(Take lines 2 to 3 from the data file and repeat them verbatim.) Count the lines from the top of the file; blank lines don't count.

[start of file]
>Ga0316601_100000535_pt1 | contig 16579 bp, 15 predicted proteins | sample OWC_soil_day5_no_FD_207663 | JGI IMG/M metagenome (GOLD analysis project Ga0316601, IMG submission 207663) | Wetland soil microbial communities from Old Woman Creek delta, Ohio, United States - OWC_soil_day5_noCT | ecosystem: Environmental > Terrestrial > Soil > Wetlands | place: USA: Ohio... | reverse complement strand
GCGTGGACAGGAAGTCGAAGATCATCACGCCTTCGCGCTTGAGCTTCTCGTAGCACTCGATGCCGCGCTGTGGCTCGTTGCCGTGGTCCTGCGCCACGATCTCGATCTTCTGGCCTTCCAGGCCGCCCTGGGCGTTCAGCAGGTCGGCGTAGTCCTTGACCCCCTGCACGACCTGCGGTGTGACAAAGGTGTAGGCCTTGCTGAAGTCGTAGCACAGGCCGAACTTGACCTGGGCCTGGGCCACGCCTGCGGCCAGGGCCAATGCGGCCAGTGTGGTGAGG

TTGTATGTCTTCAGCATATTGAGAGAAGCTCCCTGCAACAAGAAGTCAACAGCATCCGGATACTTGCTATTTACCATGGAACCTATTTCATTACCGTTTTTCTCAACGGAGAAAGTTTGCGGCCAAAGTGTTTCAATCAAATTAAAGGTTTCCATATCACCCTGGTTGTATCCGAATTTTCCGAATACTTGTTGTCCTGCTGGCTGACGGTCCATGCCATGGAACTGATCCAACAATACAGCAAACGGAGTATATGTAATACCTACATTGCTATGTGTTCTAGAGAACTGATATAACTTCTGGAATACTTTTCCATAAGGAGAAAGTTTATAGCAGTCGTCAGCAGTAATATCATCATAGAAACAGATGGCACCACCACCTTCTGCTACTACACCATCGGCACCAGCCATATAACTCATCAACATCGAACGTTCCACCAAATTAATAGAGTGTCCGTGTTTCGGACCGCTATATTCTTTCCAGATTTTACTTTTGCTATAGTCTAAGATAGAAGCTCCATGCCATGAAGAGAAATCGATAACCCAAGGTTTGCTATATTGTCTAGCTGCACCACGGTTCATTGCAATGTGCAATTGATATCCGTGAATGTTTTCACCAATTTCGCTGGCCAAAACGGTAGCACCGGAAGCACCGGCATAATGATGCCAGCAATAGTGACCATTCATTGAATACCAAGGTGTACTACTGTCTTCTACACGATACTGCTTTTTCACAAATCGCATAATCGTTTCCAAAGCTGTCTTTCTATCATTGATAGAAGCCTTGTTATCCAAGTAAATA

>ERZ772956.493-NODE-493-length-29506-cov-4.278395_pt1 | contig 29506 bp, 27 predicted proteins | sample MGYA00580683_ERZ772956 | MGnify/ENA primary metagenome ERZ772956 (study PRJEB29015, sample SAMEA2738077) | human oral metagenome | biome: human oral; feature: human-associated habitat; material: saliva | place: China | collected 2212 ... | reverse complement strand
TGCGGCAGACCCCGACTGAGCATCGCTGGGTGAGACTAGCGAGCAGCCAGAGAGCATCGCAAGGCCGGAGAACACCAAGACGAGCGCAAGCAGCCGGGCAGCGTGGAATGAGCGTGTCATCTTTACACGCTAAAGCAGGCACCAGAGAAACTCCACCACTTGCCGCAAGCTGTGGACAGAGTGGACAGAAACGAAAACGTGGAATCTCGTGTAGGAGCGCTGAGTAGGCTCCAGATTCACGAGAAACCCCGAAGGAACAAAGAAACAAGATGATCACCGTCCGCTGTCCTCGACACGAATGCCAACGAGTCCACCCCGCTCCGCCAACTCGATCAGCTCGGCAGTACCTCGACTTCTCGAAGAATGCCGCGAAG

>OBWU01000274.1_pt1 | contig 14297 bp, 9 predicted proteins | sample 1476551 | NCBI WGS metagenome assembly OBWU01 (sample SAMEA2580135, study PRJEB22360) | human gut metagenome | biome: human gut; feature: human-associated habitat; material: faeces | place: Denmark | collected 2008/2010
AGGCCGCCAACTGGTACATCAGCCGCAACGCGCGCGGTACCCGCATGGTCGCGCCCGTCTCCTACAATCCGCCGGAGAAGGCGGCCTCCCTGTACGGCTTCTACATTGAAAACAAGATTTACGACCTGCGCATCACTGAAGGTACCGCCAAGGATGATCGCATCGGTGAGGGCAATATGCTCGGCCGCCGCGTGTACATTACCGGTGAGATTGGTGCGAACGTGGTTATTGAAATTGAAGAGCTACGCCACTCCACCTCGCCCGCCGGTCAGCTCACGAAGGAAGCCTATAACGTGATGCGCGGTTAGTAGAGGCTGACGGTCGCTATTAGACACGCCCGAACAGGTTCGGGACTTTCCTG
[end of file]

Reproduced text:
GCGTGGACAGGAAGTCGAAGATCATCACGCCTTCGCGCTTGAGCTTCTCGTAGCACTCGATGCCGCGCTGTGGCTCGTTGCCGTGGTCCTGCGCCACGATCTCGATCTTCTGGCCTTCCAGGCCGCCCTGGGCGTTCAGCAGGTCGGCGTAGTCCTTGACCCCCTGCACGACCTGCGGTGTGACAAAGGTGTAGGCCTTGCTGAAGTCGTAGCACAGGCCGAACTTGACCTGGGCCTGGGCCACGCCTGCGGCCAGGGCCAATGCGGCCAGTGTGGTGAGG

TTGTATGTCTTCAGCATATTGAGAGAAGCTCCCTGCAACAAGAAGTCAACAGCATCCGGATACTTGCTATTTACCATGGAACCTATTTCATTACCGTTTTTCTCAACGGAGAAAGTTTGCGGCCAAAGTGTTTCAATCAAATTAAAGGTTTCCATATCACCCTGGTTGTATCCGAATTTTCCGAATACTTGTTGTCCTGCTGGCTGACGGTCCATGCCATGGAACTGATCCAACAATACAGCAAACGGAGTATATGTAATACCTACATTGCTATGTGTTCTAGAGAACTGATATAACTTCTGGAATACTTTTCCATAAGGAGAAAGTTTATAGCAGTCGTCAGCAGTAATATCATCATAGAAACAGATGGCACCACCACCTTCTGCTACTACACCATCGGCACCAGCCATATAACTCATCAACATCGAACGTTCCACCAAATTAATAGAGTGTCCGTGTTTCGGACCGCTATATTCTTTCCAGATTTTACTTTTGCTATAGTCTAAGATAGAAGCTCCATGCCATGAAGAGAAATCGATAACCCAAGGTTTGCTATATTGTCTAGCTGCACCACGGTTCATTGCAATGTGCAATTGATATCCGTGAATGTTTTCACCAATTTCGCTGGCCAAAACGGTAGCACCGGAAGCACCGGCATAATGATGCCAGCAATAGTGACCATTCATTGAATACCAAGGTGTACTACTGTCTTCTACACGATACTGCTTTTTCACAAATCGCATAATCGTTTCCAAAGCTGTCTTTCTATCATTGATAGAAGCCTTGTTATCCAAGTAAATA